Another trial evaluated the effect of estrogen alone or combined with medroxyprogesterone (1 mg of 17β-estradiol and/or 0.625 mg of CEE) for 3 months in 43 postmenopausal women . Combined therapy resulted in a significant increase in the proportion of bigger HDL particles in circulation, also diminishing the absolute amount of smaller HDL particles. Other trials with estrogen alone in surgically induced menopause have shown a tendency for an increase in HDL and HDL2, but a variety of results were found for LDL particles [118–121]. Different HRT regimens, such as natural vs synthetic, transdermal vs oral, cyclic vs continuous, different progestogens or estrogens and doses have also been tested, but modifications in both lipid and lipoprotein subclasses are inconsistent across trials.
An interesting analysis of 243 postmenopausal women from the Healthy Women Study confirmed higher levels of large HDL particles measured by NMR spectroscopy between HRT users as compared to nonusers . Despite lower levels of LDL-c, there were no differences in LDL subclasses or in coronary artery calcification (CAC) between the groups. As expected, having detectable CAC was associated with worse traditional lipid profile and increased atherogenic subfractions. Although an HRT-dependent shift on the proportions of lipoprotein subfractions could be expected in postmenopausal women, trials have not shown any benefit in cardiovascular morbidity or mortality [126–128]. Only in a subset of younger women who initiated on HRT immediately after menopause some beneficial effects were detected . Scientific societies have not recommended estrogen replacement aiming at treating dyslipidemia or reducing cardiovascular risk in postmenopausal women [130–132].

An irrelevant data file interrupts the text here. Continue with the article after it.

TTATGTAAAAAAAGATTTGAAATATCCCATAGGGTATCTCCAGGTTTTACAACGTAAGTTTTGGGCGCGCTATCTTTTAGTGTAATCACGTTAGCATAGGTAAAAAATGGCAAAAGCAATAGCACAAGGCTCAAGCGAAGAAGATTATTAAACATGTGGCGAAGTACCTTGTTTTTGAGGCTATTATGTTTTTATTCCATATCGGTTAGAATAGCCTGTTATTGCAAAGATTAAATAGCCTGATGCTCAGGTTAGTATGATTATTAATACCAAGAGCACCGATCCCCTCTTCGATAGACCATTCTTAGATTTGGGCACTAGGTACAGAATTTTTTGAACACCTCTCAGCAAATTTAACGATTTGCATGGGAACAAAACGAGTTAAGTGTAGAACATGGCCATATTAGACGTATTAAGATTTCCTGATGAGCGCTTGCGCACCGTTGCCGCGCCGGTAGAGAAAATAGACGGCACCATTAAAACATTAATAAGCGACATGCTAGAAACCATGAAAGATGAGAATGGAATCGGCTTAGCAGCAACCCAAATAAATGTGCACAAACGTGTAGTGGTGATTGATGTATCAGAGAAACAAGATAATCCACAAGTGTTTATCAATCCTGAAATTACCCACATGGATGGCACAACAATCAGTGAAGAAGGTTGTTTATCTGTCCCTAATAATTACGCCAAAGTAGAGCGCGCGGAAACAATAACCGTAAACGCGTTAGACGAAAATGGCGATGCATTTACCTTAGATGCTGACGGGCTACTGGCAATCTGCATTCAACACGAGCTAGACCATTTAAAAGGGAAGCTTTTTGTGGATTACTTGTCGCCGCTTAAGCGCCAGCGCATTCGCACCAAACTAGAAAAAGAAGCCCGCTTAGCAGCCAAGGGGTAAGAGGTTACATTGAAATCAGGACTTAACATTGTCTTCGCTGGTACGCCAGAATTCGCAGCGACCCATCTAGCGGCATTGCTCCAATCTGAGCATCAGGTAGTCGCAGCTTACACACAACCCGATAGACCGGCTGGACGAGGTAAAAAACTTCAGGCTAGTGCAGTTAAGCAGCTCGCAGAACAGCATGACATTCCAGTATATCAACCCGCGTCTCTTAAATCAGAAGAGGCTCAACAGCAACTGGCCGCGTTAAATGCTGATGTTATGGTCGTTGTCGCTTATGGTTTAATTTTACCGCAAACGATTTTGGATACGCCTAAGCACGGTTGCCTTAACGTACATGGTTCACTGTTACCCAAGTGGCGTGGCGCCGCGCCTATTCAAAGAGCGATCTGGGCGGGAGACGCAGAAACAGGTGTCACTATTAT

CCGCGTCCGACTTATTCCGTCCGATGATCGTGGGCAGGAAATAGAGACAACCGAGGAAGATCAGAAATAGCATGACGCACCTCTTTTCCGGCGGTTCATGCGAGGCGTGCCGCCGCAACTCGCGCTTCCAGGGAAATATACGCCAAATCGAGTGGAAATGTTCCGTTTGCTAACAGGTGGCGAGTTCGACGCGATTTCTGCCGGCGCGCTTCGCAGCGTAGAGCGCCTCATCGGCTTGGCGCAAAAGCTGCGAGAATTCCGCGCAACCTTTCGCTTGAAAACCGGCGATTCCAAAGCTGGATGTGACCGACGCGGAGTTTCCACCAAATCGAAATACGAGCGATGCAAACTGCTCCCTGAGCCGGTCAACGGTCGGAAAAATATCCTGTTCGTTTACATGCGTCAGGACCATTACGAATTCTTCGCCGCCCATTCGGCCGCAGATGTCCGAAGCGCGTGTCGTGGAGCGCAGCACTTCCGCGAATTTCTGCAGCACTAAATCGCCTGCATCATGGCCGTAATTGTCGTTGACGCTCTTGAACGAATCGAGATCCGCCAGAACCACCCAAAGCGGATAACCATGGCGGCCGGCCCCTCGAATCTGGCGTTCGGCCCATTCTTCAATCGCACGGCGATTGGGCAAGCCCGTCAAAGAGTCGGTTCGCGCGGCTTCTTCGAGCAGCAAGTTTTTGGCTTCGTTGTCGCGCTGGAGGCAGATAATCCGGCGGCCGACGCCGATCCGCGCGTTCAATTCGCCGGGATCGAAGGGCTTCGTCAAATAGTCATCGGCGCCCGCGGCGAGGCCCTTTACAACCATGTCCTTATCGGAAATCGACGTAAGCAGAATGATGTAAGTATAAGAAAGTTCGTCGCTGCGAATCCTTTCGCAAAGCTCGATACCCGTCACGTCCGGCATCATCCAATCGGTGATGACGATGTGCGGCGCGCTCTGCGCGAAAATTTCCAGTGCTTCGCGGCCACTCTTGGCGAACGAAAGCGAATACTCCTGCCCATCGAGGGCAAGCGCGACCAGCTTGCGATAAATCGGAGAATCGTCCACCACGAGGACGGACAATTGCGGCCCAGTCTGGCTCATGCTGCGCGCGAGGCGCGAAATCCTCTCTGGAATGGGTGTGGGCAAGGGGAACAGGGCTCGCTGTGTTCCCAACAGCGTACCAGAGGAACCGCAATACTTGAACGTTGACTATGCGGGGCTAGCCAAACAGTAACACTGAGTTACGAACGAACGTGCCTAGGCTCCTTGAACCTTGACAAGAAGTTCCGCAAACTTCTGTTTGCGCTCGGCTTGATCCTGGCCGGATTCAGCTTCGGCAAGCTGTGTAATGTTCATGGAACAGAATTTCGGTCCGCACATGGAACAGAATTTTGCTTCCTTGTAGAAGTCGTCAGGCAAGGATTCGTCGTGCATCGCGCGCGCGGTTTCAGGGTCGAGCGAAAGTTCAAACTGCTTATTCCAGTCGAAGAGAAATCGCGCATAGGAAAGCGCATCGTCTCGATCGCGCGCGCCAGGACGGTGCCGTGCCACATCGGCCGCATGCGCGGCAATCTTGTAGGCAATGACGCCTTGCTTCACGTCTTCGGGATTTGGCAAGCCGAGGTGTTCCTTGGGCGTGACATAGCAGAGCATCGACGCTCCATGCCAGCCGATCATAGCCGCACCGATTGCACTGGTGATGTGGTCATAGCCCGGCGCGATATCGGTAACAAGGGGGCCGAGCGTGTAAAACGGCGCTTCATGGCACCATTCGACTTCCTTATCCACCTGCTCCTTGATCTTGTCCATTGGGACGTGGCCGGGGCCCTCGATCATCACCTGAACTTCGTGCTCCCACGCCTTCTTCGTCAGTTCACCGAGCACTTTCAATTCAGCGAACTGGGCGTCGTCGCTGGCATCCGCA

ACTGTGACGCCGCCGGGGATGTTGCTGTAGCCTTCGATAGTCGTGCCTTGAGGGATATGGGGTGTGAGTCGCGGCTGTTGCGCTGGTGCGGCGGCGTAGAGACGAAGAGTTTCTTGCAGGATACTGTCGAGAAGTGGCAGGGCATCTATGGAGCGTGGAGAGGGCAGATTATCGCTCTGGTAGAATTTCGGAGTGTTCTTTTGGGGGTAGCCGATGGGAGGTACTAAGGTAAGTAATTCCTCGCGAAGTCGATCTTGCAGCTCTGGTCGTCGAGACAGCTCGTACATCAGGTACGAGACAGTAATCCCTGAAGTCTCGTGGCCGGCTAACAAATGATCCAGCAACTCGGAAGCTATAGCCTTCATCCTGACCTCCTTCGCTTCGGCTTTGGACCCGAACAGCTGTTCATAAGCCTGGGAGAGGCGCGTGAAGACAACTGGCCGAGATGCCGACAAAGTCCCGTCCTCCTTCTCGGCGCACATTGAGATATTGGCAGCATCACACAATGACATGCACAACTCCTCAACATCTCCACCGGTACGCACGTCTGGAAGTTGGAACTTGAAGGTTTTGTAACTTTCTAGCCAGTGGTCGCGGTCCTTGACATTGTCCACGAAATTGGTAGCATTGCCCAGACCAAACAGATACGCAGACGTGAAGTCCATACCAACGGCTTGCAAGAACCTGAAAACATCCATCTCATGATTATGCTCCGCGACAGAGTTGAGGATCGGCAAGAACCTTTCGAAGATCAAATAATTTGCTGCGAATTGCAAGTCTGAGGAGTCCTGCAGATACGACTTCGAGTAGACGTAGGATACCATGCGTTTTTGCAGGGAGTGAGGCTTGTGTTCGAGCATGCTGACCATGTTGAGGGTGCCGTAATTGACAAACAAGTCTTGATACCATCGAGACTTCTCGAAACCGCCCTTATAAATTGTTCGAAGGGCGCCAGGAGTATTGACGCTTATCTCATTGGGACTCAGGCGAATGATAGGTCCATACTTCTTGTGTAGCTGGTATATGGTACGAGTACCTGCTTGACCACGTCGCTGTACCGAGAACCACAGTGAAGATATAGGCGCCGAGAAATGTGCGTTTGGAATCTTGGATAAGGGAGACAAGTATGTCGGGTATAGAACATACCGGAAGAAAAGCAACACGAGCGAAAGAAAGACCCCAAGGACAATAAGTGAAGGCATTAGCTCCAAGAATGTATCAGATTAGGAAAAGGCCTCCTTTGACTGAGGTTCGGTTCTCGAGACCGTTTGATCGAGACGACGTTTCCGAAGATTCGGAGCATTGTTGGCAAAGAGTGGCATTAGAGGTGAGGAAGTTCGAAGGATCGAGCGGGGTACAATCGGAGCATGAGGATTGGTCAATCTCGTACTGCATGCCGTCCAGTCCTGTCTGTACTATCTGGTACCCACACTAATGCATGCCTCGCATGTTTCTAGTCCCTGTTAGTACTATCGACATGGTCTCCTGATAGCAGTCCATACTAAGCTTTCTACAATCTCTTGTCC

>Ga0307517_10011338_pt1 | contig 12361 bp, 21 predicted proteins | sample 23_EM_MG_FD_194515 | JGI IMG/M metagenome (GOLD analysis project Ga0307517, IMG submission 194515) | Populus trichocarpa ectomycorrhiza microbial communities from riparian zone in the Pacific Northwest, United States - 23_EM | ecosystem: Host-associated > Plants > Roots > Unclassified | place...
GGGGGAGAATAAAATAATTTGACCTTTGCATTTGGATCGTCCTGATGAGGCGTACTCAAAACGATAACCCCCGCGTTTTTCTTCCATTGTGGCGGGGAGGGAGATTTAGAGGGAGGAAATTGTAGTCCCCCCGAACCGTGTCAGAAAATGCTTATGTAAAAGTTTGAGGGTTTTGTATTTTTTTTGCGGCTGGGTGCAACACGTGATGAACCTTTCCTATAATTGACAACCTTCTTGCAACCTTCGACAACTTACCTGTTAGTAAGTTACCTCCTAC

Since aging and menopause provoke lipid changes (decreased HDL, especially HDL2, increased small dense LDL and TG) that elevate cardiovascular risk in women partially controlled by HRT, several open questions need to be addressed to improve the prognosis of the atherosclerotic disease.
Disturbances in lipid profile and lipoprotein subfractions in diabetes and in postmenopausal diabetic women
Type 2 DM commonly coexists with obesity and both are characterized by states of low-grade inflammation and insulin resistance. Type 1 macrophages accumulated in the hypertrophic adipose tissue potentiate the pro-inflammatory cytokines secretion. Efflux of free fatty acids into circulation and the hepatic insulin resistance are responsible for the dyslipidemia in this condition [133, 134]. Molecular mechanisms of the lipid metabolism disturbances in DM involve microRNAs, that are non-coding RNA molecules which regulate gene expression post-transcriptionally . When microRNAs bind to their complementary sites at the 3′-untranslated regions of the target messenger RNAs (mRNAs) results in mRNA translational and repression or transcript degradation [136, 137]. They have been proven to play important role on insulin resistance and on the regulation of liver metabolism affecting circulating lipids (miR-122, miR-33a, miR-33b) and lipoprotein receptor. The relationship between insulin resistance and hypertriglyceridemia has been recognized, whereas through microRNA miR-34a, hypertriglyceridemia seems to favor the onset of DM [138, 139].
Obesity and impairment in glucose tolerance are frequent pathophysiological conditions that generate lipid-related cardiovascular risk in women following menopause. As chronic inflammatory states, these conditions contribute to lipoprotein remodelling, compromising its function. Meanwhile, reduced estrogen levels contribute to a decrease in insulin sensitivity and aggravate metabolic disturbances . Therefore, postmenopausal obese type 2 diabetic individuals are prone to a combination of disorders that markedly increases the risk of dying from cardiovascular events [141, 142]. Obesity-induced efflux of free fatty acids provokes insulin-mediated skeletal uptake of free fatty acids and increased liver exposure, which results in a rise in hepatic secretion of VLDL, together with a retarded clearance of VLDL and chylomicrons, contributing to hypertriglyceridemia. This pattern of large VLDL, named VLDL1, results in increased precursors of small dense LDL-c .